Jump to content
Black Chicken Studios Forums

Search the Community

Showing results for tags 'history'.

  • Search By Tags

    Type tags separated by commas.
  • Search By Author

Content Type


Forums

  • Academagia
    • Gaming FAQ
    • General Discussion
    • Support
    • Writer's Corner
  • Victory Belles
    • General
    • Writer's Corner
    • Ships, Belles, & History
  • Holdfast: Record of the Dwarven Kingdoms
    • General
  • Scheherazade
    • Gaming FAQ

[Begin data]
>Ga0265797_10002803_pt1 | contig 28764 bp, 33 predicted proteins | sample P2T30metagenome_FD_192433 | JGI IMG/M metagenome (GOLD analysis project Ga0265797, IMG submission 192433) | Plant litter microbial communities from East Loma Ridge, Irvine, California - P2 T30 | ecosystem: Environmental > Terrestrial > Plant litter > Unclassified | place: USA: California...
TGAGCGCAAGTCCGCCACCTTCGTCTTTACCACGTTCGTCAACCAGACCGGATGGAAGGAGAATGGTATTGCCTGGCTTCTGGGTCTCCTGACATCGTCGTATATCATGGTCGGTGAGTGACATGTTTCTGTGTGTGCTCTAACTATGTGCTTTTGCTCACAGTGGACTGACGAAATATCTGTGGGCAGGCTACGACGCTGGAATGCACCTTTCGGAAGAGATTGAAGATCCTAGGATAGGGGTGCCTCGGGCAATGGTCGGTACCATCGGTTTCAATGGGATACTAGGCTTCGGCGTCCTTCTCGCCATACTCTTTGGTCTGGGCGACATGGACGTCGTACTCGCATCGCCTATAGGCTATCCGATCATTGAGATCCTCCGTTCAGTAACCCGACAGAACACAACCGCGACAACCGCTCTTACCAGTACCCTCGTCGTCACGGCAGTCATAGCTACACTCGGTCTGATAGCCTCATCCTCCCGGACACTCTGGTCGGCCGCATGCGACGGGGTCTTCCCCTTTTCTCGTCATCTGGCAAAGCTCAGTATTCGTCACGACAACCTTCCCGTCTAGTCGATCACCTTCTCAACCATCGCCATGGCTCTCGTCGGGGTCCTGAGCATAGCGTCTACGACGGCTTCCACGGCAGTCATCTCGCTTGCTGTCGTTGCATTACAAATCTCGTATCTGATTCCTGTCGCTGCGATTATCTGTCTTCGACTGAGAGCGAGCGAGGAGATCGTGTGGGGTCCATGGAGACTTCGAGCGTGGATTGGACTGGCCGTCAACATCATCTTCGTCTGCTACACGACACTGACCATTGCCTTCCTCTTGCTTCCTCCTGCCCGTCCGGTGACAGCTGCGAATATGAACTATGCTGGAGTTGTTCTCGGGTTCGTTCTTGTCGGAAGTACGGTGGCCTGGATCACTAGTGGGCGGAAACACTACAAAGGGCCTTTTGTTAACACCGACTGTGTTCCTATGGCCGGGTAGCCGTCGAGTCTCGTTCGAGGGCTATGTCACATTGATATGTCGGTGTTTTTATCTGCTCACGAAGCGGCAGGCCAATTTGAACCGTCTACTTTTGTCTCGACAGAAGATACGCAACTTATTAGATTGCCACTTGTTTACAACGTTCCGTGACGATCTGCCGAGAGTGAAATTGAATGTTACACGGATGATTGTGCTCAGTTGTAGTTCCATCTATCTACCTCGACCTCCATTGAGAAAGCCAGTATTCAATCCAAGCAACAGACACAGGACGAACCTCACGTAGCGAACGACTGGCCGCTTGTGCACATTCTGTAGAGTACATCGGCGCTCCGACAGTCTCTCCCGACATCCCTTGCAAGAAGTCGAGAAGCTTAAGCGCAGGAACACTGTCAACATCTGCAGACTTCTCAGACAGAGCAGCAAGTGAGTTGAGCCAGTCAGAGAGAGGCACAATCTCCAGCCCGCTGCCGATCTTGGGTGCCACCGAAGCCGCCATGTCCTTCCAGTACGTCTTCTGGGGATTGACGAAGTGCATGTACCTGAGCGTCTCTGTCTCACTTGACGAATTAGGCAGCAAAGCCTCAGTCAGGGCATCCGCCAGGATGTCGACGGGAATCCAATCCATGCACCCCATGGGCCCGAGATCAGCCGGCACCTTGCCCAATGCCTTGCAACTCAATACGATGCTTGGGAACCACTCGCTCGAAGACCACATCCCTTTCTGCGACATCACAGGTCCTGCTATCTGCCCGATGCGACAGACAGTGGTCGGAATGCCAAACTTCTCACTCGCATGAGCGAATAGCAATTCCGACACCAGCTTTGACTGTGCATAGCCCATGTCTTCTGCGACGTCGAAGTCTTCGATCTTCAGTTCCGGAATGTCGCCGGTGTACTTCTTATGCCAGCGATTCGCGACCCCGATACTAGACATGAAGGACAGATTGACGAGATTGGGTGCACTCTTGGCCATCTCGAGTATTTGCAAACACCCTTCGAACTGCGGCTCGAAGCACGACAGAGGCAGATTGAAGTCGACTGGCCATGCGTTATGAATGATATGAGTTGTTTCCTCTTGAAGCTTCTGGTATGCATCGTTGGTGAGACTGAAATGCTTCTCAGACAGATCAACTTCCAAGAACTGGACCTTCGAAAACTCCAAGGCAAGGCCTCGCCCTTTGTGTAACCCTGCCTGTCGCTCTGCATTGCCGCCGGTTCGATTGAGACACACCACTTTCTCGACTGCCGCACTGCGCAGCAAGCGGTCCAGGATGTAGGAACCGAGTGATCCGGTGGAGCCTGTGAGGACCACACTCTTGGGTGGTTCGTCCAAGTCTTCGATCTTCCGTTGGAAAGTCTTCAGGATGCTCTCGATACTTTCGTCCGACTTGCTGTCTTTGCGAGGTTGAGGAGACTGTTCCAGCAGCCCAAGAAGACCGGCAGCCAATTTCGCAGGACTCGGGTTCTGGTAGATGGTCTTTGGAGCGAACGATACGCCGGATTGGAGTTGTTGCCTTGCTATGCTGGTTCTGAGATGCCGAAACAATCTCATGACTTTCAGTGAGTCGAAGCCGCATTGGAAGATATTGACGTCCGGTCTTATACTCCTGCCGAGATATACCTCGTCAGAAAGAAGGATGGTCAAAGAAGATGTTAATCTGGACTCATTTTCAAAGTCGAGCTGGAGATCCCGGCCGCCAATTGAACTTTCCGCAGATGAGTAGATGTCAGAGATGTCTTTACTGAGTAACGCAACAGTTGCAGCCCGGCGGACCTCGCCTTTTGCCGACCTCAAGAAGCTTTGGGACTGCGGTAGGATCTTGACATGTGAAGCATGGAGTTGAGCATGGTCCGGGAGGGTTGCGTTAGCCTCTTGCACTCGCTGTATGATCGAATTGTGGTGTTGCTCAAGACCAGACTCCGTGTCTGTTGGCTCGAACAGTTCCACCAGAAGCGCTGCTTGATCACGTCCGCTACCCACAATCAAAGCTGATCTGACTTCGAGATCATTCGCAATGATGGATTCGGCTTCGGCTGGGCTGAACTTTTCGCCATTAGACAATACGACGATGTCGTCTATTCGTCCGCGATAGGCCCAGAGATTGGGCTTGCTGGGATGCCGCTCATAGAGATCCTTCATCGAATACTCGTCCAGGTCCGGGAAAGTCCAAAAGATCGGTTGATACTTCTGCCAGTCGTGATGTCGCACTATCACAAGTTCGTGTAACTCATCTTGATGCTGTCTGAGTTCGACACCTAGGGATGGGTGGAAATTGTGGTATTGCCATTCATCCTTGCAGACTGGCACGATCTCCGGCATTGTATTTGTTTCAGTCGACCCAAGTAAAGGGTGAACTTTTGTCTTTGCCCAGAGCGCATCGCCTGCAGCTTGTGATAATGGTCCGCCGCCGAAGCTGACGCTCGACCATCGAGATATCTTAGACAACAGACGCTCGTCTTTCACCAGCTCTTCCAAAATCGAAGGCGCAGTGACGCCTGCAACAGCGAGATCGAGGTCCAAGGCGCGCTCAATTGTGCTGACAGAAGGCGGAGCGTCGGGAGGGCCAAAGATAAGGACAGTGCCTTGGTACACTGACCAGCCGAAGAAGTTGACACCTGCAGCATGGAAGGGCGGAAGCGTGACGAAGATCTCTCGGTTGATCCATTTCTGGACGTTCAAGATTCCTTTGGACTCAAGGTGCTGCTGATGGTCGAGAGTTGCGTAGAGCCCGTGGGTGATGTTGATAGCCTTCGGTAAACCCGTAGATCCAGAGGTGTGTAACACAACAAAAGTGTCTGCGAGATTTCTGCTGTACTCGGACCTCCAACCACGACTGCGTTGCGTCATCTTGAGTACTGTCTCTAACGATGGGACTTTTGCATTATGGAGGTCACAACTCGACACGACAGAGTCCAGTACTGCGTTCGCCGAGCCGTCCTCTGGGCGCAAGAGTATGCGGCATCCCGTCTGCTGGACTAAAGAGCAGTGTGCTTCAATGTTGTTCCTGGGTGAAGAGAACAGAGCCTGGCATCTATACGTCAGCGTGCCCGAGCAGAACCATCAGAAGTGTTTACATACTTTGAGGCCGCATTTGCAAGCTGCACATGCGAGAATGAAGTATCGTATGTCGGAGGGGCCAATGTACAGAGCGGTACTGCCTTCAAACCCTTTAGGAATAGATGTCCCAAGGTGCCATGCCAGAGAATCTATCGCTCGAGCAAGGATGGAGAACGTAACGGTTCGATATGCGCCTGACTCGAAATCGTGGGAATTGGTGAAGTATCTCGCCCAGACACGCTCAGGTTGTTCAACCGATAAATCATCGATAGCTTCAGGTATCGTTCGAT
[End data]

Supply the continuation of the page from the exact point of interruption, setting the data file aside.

• General Discussion
    • Support
  • Black Chicken Studios
    • Announcements
    • Affiliates
  • City of Ivory & Jade: an Ars Magica Forum Game
    • General Discussion
    • The Library

Find results in...

Find results that contain...


Date Created

  • Start

    End


Last Updated

  • Start

    End


Filter by number of...

Joined

  • Start

    End


Group


AIM


MSN


Website URL


ICQ


Yahoo


Jabber


Skype


Location


Interests

Found 6 results